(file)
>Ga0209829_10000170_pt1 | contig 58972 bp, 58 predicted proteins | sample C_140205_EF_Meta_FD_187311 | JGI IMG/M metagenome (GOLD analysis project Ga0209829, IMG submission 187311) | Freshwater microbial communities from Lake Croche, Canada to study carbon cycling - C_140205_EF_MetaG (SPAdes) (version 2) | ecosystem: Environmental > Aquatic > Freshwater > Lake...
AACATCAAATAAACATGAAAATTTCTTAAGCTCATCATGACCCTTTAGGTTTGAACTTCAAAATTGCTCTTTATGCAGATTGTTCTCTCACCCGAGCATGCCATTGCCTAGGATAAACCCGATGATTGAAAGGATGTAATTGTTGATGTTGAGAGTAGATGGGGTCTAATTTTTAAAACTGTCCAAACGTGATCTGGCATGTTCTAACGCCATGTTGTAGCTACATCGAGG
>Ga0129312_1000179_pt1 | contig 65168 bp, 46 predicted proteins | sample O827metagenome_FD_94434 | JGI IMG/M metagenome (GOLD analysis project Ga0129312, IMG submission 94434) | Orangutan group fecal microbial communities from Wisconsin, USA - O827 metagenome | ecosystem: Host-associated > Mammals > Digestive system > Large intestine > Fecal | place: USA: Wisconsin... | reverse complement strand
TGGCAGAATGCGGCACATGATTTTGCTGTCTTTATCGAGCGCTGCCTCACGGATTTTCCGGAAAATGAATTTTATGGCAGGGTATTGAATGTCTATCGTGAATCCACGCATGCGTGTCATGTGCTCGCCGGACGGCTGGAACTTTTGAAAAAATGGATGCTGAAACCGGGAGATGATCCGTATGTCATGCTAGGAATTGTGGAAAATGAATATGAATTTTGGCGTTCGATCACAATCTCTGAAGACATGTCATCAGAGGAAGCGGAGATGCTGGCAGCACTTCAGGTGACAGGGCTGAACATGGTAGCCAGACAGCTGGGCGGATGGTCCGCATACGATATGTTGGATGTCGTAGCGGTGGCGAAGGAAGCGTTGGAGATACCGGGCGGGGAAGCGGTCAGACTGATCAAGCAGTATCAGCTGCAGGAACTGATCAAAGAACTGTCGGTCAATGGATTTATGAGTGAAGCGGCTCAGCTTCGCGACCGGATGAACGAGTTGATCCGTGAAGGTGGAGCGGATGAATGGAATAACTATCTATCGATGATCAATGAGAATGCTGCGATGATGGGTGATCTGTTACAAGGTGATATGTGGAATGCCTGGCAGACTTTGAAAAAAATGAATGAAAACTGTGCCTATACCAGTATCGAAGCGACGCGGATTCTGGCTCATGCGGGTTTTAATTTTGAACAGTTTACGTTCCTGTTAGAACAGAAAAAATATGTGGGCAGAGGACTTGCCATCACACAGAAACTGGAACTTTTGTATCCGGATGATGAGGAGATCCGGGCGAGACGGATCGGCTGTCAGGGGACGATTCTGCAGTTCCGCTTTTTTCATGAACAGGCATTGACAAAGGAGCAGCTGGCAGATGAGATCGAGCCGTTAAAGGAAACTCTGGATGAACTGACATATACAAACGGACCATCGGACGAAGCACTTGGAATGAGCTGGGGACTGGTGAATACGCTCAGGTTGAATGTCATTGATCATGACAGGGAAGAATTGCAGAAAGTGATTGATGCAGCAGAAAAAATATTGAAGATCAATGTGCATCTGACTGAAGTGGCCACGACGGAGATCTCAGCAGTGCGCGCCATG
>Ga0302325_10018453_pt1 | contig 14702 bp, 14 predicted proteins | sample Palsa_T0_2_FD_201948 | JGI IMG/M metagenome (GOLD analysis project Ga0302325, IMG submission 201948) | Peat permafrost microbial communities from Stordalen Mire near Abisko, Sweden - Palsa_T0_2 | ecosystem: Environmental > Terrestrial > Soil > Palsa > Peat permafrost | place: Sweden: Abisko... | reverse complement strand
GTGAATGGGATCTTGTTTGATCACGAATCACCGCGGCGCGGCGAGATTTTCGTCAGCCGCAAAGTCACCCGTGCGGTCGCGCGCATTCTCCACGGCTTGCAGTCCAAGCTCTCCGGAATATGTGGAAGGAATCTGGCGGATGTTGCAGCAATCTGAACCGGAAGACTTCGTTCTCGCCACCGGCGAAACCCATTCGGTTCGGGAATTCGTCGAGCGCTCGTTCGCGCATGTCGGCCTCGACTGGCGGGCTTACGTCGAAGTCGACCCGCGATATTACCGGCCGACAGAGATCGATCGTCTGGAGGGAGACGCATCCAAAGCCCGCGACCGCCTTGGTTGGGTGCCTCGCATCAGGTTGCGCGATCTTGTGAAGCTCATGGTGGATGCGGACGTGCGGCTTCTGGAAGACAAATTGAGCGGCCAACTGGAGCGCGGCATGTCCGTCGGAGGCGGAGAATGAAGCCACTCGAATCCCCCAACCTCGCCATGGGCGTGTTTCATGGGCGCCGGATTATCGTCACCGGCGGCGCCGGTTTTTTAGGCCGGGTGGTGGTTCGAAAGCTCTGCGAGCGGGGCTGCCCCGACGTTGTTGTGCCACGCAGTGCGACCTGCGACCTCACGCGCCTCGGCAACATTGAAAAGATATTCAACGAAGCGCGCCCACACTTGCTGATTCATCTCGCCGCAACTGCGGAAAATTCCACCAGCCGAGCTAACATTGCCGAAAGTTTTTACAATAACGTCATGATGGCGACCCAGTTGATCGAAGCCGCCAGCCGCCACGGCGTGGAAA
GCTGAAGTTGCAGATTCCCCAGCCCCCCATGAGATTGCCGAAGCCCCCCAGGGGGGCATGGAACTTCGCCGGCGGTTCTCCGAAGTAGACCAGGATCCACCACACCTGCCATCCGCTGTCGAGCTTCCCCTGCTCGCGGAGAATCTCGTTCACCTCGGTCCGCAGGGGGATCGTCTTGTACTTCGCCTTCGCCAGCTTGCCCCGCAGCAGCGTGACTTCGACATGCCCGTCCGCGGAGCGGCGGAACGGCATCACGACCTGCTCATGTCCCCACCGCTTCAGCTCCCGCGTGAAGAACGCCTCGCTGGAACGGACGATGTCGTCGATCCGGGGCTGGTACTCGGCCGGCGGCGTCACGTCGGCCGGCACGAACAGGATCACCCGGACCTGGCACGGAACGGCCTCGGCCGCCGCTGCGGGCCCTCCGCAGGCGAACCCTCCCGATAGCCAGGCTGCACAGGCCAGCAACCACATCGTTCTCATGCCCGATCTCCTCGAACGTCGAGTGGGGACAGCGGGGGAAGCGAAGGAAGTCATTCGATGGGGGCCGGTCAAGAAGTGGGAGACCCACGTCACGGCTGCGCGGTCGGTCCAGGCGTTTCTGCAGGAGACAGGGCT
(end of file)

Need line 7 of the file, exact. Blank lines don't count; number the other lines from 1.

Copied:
GCTGAAGTTGCAGATTCCCCAGCCCCCCATGAGATTGCCGAAGCCCCCCAGGGGGGCATGGAACTTCGCCGGCGGTTCTCCGAAGTAGACCAGGATCCACCACACCTGCCATCCGCTGTCGAGCTTCCCCTGCTCGCGGAGAATCTCGTTCACCTCGGTCCGCAGGGGGATCGTCTTGTACTTCGCCTTCGCCAGCTTGCCCCGCAGCAGCGTGACTTCGACATGCCCGTCCGCGGAGCGGCGGAACGGCATCACGACCTGCTCATGTCCCCACCGCTTCAGCTCCCGCGTGAAGAACGCCTCGCTGGAACGGACGATGTCGTCGATCCGGGGCTGGTACTCGGCCGGCGGCGTCACGTCGGCCGGCACGAACAGGATCACCCGGACCTGGCACGGAACGGCCTCGGCCGCCGCTGCGGGCCCTCCGCAGGCGAACCCTCCCGATAGCCAGGCTGCACAGGCCAGCAACCACATCGTTCTCATGCCCGATCTCCTCGAACGTCGAGTGGGGACAGCGGGGGAAGCGAAGGAAGTCATTCGATGGGGGCCGGTCAAGAAGTGGGAGACCCACGTCACGGCTGCGCGGTCGGTCCAGGCGTTTCTGCAGGAGACAGGGCT